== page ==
Special siblings, I’ve seen you. Oh, how I’ve seen you. I’ve seen you in the corner, on the side, by the wayside. I’ve seen you waiting, wishing to enter in. I’ve seen you play, and I’ve seen you disappear. I’ve seen you ask and be turned away. I’ve seen your brilliance and your beauty. I’ve seen every bit of your potential flash before me. Don’t forget you’re special, too, dear one. I’ve seen your heart shine bright on the darkest of days. I’ve seen you help and teach and reach out and love unconditionally, like only a sibling of a special knows how to do. I know your heart, special sibling. I understand your position. Who are you? What’s unique about you? What makes you tick and light up? What causes you to keep on keeping on when everything feels impossible and forever? Cling to those truths, dear sibling. The years may be long, or they may be short. Whatever your truth ends up being, shine your light, special sibling. Your life is precious. Your life has purpose. There’s no mistake about your place. There’s a reason you’re there, right there, with that family of yours. Let your voice be heard, special sibling, let your place and your purpose be known. And don’t forget, you’re not alone. Yes, most definitely yes, you’re special. I see you siblings. Thank you for who you are.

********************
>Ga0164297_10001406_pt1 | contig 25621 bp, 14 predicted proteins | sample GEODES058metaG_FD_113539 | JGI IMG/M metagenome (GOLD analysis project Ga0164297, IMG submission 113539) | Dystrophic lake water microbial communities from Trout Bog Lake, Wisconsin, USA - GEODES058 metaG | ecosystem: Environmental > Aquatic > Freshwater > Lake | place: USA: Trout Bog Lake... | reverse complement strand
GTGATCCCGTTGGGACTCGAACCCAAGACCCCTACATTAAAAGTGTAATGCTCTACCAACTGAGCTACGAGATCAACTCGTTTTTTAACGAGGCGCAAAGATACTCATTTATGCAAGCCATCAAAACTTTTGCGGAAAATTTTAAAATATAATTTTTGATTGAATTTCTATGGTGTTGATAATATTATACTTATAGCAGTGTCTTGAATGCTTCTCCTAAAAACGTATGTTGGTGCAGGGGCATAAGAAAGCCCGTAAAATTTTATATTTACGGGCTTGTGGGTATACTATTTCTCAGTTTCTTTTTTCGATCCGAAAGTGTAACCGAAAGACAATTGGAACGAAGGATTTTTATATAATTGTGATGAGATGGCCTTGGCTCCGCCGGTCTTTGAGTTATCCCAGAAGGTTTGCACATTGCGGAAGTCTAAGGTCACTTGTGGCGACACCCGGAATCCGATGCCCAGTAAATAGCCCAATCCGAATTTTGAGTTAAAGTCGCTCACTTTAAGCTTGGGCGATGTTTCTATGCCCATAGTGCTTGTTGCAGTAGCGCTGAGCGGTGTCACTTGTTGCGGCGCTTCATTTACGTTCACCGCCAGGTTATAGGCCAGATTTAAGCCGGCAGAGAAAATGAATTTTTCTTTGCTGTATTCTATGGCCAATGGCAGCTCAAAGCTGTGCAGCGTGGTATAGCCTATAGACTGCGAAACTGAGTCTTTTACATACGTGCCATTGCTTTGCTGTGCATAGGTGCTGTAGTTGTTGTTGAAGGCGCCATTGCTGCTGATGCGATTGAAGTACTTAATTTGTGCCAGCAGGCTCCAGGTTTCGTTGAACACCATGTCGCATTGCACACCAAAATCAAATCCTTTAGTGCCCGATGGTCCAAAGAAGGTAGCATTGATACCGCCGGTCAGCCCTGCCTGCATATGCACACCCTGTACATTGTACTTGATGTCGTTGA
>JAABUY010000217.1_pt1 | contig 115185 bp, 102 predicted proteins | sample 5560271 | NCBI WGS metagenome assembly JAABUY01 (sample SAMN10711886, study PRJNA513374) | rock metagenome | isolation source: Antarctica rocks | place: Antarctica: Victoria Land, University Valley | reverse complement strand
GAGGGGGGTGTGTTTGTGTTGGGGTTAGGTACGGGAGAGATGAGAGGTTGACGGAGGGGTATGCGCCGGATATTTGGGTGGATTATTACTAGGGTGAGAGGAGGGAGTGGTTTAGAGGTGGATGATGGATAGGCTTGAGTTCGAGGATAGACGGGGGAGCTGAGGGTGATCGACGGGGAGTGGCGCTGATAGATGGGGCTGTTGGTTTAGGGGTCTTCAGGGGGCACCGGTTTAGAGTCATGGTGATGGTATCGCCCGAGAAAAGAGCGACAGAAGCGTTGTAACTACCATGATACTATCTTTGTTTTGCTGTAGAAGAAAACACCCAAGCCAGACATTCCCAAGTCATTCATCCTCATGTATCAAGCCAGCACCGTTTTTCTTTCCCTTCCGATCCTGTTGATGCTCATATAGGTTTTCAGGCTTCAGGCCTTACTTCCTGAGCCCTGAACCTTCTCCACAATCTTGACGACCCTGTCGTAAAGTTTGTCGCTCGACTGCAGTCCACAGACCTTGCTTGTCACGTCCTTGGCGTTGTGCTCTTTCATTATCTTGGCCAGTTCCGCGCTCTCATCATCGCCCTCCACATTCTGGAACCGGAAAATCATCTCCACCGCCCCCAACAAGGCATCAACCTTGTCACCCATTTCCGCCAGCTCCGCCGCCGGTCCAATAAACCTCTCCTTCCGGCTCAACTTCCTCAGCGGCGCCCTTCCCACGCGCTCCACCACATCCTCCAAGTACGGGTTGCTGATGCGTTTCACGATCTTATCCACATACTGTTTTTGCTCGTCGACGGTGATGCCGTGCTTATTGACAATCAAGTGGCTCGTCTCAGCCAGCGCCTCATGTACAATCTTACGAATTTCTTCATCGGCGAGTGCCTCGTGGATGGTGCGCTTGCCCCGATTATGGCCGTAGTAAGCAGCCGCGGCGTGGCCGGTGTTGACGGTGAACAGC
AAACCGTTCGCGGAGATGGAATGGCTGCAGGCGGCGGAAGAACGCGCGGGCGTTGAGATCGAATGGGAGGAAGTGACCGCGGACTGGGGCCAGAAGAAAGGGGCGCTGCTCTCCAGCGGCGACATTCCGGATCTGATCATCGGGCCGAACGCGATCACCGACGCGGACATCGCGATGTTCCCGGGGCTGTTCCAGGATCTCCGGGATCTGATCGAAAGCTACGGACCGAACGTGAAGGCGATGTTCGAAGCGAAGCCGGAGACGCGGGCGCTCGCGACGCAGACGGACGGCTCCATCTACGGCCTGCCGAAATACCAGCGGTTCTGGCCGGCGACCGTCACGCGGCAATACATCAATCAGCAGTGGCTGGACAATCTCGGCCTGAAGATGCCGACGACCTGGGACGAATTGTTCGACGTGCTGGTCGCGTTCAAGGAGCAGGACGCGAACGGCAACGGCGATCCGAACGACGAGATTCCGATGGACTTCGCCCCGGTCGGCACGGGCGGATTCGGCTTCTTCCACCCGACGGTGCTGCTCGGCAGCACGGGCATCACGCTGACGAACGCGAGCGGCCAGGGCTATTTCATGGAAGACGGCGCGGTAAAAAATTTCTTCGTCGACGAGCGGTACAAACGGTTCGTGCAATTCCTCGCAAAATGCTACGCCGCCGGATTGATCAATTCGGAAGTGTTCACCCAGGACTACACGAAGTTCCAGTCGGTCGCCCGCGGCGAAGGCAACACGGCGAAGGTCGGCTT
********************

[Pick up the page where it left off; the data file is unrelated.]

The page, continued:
Special ones, I’ve seen you. Oh yes, I’ve seen you. Consider your position an honor. You teach us how to be gentler, kinder, more respectful and honoring of diversity in a world that feels monotone at times. You teach us how to be patient and tender, loving beyond measure. You know what it’s like to be poked and prodded, tested, drilled and worked hard. You’re constantly striving to live up to the measuring stick of “normal,” “typical” and “neurotypical,” but truth be told, you’re anything but typical. There’s no need to measure up, special ones. You’re you. Work hard, yes. Do what you can, yes. Exceed their expectations, yes. Listen to your dads and mamas, your special siblings and teachers, your therapists and your doctors, but know this, special ones. God sent you, created you just as you are, to reveal love, to show grace, to bestow blessing. You’re an angel on earth, here for reasons most can’t fathom. You’re more than a number, score or position on any standardized chart. You’re a treasure, a gem, one to be remembered for all the ages. Forgive us if we neglect your humanity. Forgive us if we ignore your limits. Forgive us if we don’t know, if we don’t quite understand what it is you need. You are accepted, as you are. You’re loved, whether you progress or don’t progress at all. Whether you eventually achieve scores “within normal limits” or continue presenting with “significant delays,” you’re deemed worthy. Because you are worthy. Yes, you are special. I see you. Thank you for who you are.